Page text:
Normal bundle of Whitney embedding

Let $$X$$ be a real $$n$$ dimensional manifold. One knows that it can be embedded into $$\mathbb{R}^{2n}$$ by the Whitney embedding theorem. The normal bundle for such an embedding will be a rank $$n$$ real vector bundle. I would be interested in understanding the connection between this embedding, its normal bundle and the rank $$n$$ bundles on $$X$$.

1. How does the normal bundle change under the isotopy of this embedding?

2. Is it possible to obtain all the isomorphism classes of rank $$n$$ vector bundles by such isotopies?

3. If the answer for 2. is negative, is it still possible to find an embedding of $$X$$ into $$\mathbb{R}^{2n}$$ for each vector bundle of rank $$n$$, such that the corresponding normal bundle is isomorphic to it?

I was thinking that the answer should have something to do with the self-intersection of $$X$$ in the vector bundles and its self-intersection in $$\mathbb{R}^{2n}$$, but don't really see how to use that.

Edit: I have realized that it shouldn't be possible to obtain a vector bundle with a non-zero self intersection of the zero section like this. However, I would still like to know if it works for all the other cases.

Edit 2: Based on Mike's comment, I have realized I have missed something very obvious. I am just thinking whether one still gets all the rank $$n$$ vector bundles which complete the tangent bundle to a trivial $$2n$$ bundle.

• (1) It is unchanged up to isomorphism. (2) No. All normal bundles obtained by an embedding into $\Bbb R^N$ for any $N$ have the property that $TM \oplus \nu$ is trivial. That is, $\nu$ is a "stable additive inverse" of $TM$. This completely determines its Stiefel-Whitney classes from those of $TM$ and thus is hugely constrained. – Mike Miller Jul 27 '19 at 19:53
• Your remaining question is interesting. This can be done for immersions by the Smale-Hirsch theorem (and embeddings one dimension up). Using the assumption that $e(\nu) = 0$ (essentially your condition on self-intersection), can one cancel the double points a la the Whitney trick? I don't know. – Mike Miller Jul 27 '19 at 22:25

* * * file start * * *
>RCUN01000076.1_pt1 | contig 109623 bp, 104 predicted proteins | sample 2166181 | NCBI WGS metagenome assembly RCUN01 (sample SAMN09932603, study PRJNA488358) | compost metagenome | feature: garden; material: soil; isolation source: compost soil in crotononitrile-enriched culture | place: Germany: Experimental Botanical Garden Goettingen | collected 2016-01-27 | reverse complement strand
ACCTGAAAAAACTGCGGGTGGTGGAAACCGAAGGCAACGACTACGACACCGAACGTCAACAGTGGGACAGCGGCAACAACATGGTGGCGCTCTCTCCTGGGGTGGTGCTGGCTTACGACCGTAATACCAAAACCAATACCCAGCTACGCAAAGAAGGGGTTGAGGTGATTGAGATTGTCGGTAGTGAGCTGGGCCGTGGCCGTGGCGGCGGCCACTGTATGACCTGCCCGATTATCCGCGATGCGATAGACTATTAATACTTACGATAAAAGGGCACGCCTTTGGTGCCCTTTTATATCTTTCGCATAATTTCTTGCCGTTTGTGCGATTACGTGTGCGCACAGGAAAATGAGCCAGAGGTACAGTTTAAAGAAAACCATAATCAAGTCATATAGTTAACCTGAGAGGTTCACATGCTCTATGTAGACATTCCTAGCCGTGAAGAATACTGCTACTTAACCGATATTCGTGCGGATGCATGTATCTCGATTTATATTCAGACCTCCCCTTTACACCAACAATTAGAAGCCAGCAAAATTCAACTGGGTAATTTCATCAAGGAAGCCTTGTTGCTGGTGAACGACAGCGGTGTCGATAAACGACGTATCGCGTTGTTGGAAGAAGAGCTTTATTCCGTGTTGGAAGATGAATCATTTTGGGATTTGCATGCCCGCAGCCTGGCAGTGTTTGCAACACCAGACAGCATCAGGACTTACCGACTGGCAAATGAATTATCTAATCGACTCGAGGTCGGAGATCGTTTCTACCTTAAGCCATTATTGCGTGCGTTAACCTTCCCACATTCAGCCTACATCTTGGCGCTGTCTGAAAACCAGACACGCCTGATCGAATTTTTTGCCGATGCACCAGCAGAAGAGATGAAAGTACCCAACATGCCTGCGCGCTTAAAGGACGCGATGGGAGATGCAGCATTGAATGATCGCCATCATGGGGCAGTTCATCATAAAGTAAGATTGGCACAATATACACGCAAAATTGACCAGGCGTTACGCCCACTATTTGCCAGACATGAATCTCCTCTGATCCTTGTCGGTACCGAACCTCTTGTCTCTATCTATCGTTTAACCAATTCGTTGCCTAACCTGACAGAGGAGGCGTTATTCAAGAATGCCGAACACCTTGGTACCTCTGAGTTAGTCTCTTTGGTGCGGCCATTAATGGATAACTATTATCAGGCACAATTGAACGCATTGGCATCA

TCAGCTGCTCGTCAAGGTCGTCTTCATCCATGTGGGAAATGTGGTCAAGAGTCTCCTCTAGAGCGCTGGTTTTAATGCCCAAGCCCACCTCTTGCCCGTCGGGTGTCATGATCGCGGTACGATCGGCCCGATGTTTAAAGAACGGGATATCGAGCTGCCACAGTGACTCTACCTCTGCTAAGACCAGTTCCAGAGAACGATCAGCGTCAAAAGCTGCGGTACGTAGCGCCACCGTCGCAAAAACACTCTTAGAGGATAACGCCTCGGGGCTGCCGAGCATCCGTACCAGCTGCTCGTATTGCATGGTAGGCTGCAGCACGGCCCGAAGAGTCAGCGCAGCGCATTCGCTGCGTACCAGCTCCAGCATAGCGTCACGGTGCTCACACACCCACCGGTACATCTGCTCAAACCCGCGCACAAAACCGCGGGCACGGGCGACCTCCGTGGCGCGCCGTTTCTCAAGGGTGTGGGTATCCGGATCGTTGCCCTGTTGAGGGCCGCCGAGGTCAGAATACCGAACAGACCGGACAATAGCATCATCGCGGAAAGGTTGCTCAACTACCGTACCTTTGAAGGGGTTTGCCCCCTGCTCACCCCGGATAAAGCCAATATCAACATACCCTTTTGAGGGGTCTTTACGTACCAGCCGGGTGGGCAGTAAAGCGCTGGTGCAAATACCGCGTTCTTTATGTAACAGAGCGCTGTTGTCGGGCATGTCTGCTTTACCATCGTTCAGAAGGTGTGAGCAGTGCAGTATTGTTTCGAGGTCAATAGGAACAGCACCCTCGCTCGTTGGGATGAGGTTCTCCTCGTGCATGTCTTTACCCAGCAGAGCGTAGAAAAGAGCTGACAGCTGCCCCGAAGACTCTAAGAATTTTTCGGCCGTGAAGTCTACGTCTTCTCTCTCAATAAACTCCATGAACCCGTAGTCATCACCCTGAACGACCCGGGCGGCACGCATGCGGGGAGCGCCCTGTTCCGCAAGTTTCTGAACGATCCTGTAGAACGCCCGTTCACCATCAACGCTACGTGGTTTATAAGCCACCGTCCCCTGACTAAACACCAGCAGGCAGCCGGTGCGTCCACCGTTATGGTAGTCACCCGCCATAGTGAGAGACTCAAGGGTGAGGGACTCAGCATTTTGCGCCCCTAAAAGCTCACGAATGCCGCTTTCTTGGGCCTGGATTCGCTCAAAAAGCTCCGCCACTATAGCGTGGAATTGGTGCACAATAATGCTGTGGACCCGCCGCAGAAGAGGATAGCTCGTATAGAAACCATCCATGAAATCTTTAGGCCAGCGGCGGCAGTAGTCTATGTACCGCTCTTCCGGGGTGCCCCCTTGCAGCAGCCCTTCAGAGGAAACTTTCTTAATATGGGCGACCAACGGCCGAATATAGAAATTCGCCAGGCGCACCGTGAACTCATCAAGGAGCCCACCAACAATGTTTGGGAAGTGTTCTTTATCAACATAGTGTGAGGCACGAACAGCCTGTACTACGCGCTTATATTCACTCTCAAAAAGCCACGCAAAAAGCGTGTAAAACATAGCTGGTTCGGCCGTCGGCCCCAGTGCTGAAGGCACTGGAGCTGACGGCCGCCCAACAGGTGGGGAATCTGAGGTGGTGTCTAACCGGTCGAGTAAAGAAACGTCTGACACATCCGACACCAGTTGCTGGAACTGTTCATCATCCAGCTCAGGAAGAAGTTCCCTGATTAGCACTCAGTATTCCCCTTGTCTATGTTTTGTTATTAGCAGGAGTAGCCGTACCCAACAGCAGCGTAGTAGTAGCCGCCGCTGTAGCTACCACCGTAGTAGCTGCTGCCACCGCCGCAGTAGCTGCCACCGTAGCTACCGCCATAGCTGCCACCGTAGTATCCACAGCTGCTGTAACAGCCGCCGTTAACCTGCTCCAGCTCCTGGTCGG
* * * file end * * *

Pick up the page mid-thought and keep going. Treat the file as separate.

• May be this post 9and its related-connected post) would be related to the question: mathoverflow.net/questions/237384/… – Ali Taghavi Jul 28 '19 at 10:54
• To follow up on what Mike wrote: the Smale-Hirsch h-principle shows that any open parallelizable $m$-manifold immerses into $\mathbb R^m$, and the corrsponding statement for embeddings is not true (I think). One just has to find a counterexample that is the total space of a $\mathbb R^n$ vector bundle over a smooth $n$-manifold. – Igor Belegradek Jul 28 '19 at 14:18

This is to shed some light on Part 3 which asks for a classification of normal vector bundles of a smooth $$n$$-dimensional submanifold $$X$$ of $$\mathbb R^{2n}$$.

The normal bundle $$\nu$$ to $$X$$ is stably isomorphic to the negative of $$TX$$, and in particular the Pontryagin and Stiefel-Whitney classes of $$\nu$$ are completely determined by those of $$X$$. Also if $$X$$ is orientable, then the Euler class of $$\nu$$ vanishes (contactibility of $$\mathbb R^{2n}$$ allows to push the embedding off itself). On the other hand, if $$X$$ is non-orientable, the twisted Euler class (i.e., the first obstruction to the existence of a nowhere zero section) of $$\nu$$ can be nonzero and is an important invariant (see below).

For simplicity let us assume that $$X$$ is closed. Let us also ignore the cases $$n\le 3$$ where if $$X$$ is orientable one can use the classification of oriented bundles Dold-Whitney in [Classification of Oriented Sphere Bundles Over A 4-Complex], and presumably with some work one deal with the nonorientable case.

Instead of classifying normal bundles to $$X$$ let us describe isotopy classes of embeddings of $$X$$ into $$\mathbb R^{2n}$$. Of course, isotopic embeddings have isomorphic normal bundles. One quick statement is a theorem of Haefliger-Hirsch [On the existence and classification of differentiable embeddings. Topology 2 1963 129–135] that

If $$X$$ is simply-connected and $$n\ge 4$$, then there is only one isotopy class of embeddings from $$X$$ into $$\mathbb R^{2n}$$, and hence, only one normal bundle.

More generally, if $$X$$ is orientable and $$n\ge 4$$, then the set of isotopy classes of smooth embeddings of $$X$$ into $$\mathbb R^{2n}$$ is bijective to $$H_1(X)$$ if $$n$$ is odd, and to $$H_1(X;\mathbb Z_2)$$ if $$n$$ is even.

If $$X$$ is non-orientable and $$n$$ is even and $$\ge 4$$, there is a more complicated classification by Kitada in [Classification of embeddings of a non-orientable manifold. J. Fac. Sci. Univ. Tokyo Sect. IA Math. 18 (1971/72), 435–442]. The conclusion is that the set of isotopy classes is bijective to $$\mathbb Z\oplus H^{n-1}(X)/K$$ where $$H$$ is a certain subgroup of $$H^{n-1}(X)$$. The $$\mathbb Z$$-factor corresponds to the twisted Euler class of $$\nu$$, and in particular, if $$H^{n-1}(X)=0$$, then $$\nu$$ is completely determined by the twisted Euler class.

I don't know what happens if $$X$$ is non-orientable and $$n$$ is odd.

• Just a comment: if $n$ is odd, then $X$ embeds in $\mathbb{R}^{2n-1}$. But presumably there can be embeddings in $\mathbb{R}^{2n}$ for which the normal bundle is not stabilized. mathscinet.ams.org/mathscinet-getitem?mr=149494 – Ian Agol Jul 30 '19 at 16:38